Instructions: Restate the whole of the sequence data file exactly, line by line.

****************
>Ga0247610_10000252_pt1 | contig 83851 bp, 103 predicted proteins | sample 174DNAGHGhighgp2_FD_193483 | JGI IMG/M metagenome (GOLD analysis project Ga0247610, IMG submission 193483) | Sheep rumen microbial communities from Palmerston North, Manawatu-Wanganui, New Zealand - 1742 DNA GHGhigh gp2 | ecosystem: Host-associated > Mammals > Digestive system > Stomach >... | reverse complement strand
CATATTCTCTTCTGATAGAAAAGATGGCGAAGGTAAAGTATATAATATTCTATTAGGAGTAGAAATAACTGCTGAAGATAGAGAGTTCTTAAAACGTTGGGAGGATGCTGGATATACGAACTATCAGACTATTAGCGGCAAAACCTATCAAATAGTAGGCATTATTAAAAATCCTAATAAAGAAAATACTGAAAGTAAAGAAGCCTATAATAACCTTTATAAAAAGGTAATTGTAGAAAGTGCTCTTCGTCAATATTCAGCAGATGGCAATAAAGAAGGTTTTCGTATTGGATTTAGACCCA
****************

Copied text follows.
>Ga0247610_10000252_pt1 | contig 83851 bp, 103 predicted proteins | sample 174DNAGHGhighgp2_FD_193483 | JGI IMG/M metagenome (GOLD analysis project Ga0247610, IMG submission 193483) | Sheep rumen microbial communities from Palmerston North, Manawatu-Wanganui, New Zealand - 1742 DNA GHGhigh gp2 | ecosystem: Host-associated > Mammals > Digestive system > Stomach >... | reverse complement strand
CATATTCTCTTCTGATAGAAAAGATGGCGAAGGTAAAGTATATAATATTCTATTAGGAGTAGAAATAACTGCTGAAGATAGAGAGTTCTTAAAACGTTGGGAGGATGCTGGATATACGAACTATCAGACTATTAGCGGCAAAACCTATCAAATAGTAGGCATTATTAAAAATCCTAATAAAGAAAATACTGAAAGTAAAGAAGCCTATAATAACCTTTATAAAAAGGTAATTGTAGAAAGTGCTCTTCGTCAATATTCAGCAGATGGCAATAAAGAAGGTTTTCGTATTGGATTTAGACCCA